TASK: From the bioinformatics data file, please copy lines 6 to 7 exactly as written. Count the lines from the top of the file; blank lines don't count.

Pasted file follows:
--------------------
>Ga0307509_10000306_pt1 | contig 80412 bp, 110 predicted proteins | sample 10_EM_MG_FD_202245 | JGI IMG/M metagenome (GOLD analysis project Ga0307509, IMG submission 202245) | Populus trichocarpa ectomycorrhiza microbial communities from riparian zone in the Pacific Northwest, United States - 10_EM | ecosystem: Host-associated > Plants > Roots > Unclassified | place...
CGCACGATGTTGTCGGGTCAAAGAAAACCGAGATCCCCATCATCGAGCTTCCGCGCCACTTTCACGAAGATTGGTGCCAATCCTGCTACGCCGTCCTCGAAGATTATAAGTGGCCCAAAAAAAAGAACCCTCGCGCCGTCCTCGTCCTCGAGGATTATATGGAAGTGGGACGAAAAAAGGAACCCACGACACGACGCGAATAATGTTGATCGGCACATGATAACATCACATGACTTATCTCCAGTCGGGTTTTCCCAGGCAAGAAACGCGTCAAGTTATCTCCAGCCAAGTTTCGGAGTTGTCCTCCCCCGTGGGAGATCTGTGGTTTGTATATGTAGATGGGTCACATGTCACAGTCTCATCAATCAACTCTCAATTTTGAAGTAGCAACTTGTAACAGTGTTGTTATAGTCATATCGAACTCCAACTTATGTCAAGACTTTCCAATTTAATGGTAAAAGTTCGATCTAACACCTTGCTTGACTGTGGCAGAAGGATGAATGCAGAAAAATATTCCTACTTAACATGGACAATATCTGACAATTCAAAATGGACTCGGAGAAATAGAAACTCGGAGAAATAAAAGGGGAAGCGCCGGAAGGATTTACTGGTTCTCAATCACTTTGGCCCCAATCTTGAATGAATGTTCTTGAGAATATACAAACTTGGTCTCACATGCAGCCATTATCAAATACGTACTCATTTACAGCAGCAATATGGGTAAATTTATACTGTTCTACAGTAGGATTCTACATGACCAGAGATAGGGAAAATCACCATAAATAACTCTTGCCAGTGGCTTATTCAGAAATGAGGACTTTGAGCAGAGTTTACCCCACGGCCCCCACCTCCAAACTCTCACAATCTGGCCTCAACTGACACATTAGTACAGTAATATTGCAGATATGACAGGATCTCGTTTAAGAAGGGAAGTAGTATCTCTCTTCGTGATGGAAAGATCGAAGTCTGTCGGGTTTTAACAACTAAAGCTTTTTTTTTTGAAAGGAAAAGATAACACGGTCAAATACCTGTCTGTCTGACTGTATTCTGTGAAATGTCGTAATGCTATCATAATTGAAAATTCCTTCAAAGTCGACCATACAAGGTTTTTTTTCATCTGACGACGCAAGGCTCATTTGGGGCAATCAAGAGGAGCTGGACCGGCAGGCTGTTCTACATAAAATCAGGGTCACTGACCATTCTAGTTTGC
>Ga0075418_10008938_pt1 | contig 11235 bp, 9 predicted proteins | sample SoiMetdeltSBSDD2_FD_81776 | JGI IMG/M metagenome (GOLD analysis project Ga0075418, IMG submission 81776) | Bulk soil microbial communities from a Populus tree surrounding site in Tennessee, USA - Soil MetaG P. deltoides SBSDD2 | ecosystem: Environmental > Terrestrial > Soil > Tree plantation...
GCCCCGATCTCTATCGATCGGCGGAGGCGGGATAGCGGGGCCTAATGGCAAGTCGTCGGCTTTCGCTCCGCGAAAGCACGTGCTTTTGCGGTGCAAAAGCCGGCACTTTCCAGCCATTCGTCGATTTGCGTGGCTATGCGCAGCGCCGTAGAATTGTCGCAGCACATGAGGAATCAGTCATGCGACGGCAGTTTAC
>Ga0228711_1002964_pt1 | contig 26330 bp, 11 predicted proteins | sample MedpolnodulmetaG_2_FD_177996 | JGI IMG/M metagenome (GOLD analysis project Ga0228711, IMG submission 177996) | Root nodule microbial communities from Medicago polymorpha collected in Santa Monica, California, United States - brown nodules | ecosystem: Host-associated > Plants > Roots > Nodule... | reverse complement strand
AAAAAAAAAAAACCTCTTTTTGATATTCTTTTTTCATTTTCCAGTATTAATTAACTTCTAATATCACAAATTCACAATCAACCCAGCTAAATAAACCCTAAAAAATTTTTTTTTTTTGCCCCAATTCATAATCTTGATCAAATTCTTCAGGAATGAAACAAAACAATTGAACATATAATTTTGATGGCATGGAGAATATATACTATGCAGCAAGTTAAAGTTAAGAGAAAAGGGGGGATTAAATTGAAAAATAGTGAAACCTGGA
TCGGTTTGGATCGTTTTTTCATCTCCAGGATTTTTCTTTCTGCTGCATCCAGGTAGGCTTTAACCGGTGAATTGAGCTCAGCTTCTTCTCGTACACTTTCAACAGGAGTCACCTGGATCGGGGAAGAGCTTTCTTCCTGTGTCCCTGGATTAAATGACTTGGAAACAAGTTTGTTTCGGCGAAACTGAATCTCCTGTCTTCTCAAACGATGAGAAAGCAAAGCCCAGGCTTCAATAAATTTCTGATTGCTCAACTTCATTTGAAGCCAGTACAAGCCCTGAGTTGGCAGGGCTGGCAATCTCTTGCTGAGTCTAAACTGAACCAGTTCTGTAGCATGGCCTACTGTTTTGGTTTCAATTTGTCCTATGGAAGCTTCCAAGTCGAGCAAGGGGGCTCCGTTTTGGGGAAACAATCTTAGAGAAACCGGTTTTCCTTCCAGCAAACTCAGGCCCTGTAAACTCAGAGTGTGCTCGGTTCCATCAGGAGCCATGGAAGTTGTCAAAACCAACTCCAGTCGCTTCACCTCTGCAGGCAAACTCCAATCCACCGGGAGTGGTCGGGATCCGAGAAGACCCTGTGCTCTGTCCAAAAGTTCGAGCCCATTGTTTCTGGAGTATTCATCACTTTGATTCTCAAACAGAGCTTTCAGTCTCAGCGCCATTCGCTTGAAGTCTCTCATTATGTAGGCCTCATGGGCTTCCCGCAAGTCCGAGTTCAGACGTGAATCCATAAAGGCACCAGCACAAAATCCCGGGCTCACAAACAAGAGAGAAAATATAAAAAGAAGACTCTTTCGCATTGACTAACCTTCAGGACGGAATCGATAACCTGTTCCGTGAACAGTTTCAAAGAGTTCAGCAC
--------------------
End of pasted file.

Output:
AAAAAAAAAAAACCTCTTTTTGATATTCTTTTTTCATTTTCCAGTATTAATTAACTTCTAATATCACAAATTCACAATCAACCCAGCTAAATAAACCCTAAAAAATTTTTTTTTTTTGCCCCAATTCATAATCTTGATCAAATTCTTCAGGAATGAAACAAAACAATTGAACATATAATTTTGATGGCATGGAGAATATATACTATGCAGCAAGTTAAAGTTAAGAGAAAAGGGGGGATTAAATTGAAAAATAGTGAAACCTGGA
TCGGTTTGGATCGTTTTTTCATCTCCAGGATTTTTCTTTCTGCTGCATCCAGGTAGGCTTTAACCGGTGAATTGAGCTCAGCTTCTTCTCGTACACTTTCAACAGGAGTCACCTGGATCGGGGAAGAGCTTTCTTCCTGTGTCCCTGGATTAAATGACTTGGAAACAAGTTTGTTTCGGCGAAACTGAATCTCCTGTCTTCTCAAACGATGAGAAAGCAAAGCCCAGGCTTCAATAAATTTCTGATTGCTCAACTTCATTTGAAGCCAGTACAAGCCCTGAGTTGGCAGGGCTGGCAATCTCTTGCTGAGTCTAAACTGAACCAGTTCTGTAGCATGGCCTACTGTTTTGGTTTCAATTTGTCCTATGGAAGCTTCCAAGTCGAGCAAGGGGGCTCCGTTTTGGGGAAACAATCTTAGAGAAACCGGTTTTCCTTCCAGCAAACTCAGGCCCTGTAAACTCAGAGTGTGCTCGGTTCCATCAGGAGCCATGGAAGTTGTCAAAACCAACTCCAGTCGCTTCACCTCTGCAGGCAAACTCCAATCCACCGGGAGTGGTCGGGATCCGAGAAGACCCTGTGCTCTGTCCAAAAGTTCGAGCCCATTGTTTCTGGAGTATTCATCACTTTGATTCTCAAACAGAGCTTTCAGTCTCAGCGCCATTCGCTTGAAGTCTCTCATTATGTAGGCCTCATGGGCTTCCCGCAAGTCCGAGTTCAGACGTGAATCCATAAAGGCACCAGCACAAAATCCCGGGCTCACAAACAAGAGAGAAAATATAAAAAGAAGACTCTTTCGCATTGACTAACCTTCAGGACGGAATCGATAACCTGTTCCGTGAACAGTTTCAAAGAGTTCAGCAC